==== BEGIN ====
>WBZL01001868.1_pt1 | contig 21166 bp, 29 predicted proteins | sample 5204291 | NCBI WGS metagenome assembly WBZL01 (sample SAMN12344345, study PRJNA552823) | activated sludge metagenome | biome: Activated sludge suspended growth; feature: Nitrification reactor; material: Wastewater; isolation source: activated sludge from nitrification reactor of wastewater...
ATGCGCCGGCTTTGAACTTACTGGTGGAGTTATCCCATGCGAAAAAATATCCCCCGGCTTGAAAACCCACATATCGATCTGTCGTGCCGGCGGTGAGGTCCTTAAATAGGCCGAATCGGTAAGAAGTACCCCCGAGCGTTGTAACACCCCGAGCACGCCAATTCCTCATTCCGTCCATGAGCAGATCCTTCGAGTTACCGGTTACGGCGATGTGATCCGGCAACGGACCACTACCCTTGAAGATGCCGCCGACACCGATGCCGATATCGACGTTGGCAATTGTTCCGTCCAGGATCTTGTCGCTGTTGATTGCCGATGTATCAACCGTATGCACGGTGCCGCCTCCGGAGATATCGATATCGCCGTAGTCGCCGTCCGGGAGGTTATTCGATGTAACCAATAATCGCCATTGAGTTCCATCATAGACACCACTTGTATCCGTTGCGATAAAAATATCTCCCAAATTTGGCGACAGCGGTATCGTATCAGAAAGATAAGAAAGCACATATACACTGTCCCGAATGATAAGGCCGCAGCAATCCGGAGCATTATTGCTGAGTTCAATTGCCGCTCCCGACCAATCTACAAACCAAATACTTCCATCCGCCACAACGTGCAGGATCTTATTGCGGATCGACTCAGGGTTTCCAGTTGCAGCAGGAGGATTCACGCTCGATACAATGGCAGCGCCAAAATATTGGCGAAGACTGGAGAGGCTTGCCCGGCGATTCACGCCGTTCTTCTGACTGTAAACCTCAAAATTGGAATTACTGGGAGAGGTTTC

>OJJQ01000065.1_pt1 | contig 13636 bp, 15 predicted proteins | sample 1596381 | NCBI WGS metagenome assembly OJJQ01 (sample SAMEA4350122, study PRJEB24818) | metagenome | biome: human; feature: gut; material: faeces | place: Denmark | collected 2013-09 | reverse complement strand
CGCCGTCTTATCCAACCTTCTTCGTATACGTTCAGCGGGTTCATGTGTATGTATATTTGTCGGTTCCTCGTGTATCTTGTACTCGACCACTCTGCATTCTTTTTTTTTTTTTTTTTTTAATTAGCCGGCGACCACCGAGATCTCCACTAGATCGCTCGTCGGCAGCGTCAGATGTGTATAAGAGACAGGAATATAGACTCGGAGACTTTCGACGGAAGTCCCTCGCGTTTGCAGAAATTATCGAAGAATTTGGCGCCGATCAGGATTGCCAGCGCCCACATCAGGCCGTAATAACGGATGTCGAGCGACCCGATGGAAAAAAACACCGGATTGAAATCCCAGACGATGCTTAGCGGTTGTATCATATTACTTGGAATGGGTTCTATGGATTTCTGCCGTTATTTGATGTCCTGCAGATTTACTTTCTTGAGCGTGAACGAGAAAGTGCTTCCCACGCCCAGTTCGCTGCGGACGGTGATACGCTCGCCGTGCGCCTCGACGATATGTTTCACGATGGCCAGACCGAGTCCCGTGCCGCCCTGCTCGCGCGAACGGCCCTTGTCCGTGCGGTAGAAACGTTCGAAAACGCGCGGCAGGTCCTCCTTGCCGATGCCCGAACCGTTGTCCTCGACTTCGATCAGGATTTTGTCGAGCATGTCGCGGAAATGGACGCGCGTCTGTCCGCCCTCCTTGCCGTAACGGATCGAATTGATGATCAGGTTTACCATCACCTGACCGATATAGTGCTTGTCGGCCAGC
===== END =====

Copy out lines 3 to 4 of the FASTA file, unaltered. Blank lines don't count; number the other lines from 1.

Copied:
>OJJQ01000065.1_pt1 | contig 13636 bp, 15 predicted proteins | sample 1596381 | NCBI WGS metagenome assembly OJJQ01 (sample SAMEA4350122, study PRJEB24818) | metagenome | biome: human; feature: gut; material: faeces | place: Denmark | collected 2013-09 | reverse complement strand
CGCCGTCTTATCCAACCTTCTTCGTATACGTTCAGCGGGTTCATGTGTATGTATATTTGTCGGTTCCTCGTGTATCTTGTACTCGACCACTCTGCATTCTTTTTTTTTTTTTTTTTTTAATTAGCCGGCGACCACCGAGATCTCCACTAGATCGCTCGTCGGCAGCGTCAGATGTGTATAAGAGACAGGAATATAGACTCGGAGACTTTCGACGGAAGTCCCTCGCGTTTGCAGAAATTATCGAAGAATTTGGCGCCGATCAGGATTGCCAGCGCCCACATCAGGCCGTAATAACGGATGTCGAGCGACCCGATGGAAAAAAACACCGGATTGAAATCCCAGACGATGCTTAGCGGTTGTATCATATTACTTGGAATGGGTTCTATGGATTTCTGCCGTTATTTGATGTCCTGCAGATTTACTTTCTTGAGCGTGAACGAGAAAGTGCTTCCCACGCCCAGTTCGCTGCGGACGGTGATACGCTCGCCGTGCGCCTCGACGATATGTTTCACGATGGCCAGACCGAGTCCCGTGCCGCCCTGCTCGCGCGAACGGCCCTTGTCCGTGCGGTAGAAACGTTCGAAAACGCGCGGCAGGTCCTCCTTGCCGATGCCCGAACCGTTGTCCTCGACTTCGATCAGGATTTTGTCGAGCATGTCGCGGAAATGGACGCGCGTCTGTCCGCCCTCCTTGCCGTAACGGATCGAATTGATGATCAGGTTTACCATCACCTGACCGATATAGTGCTTGTCGGCCAGC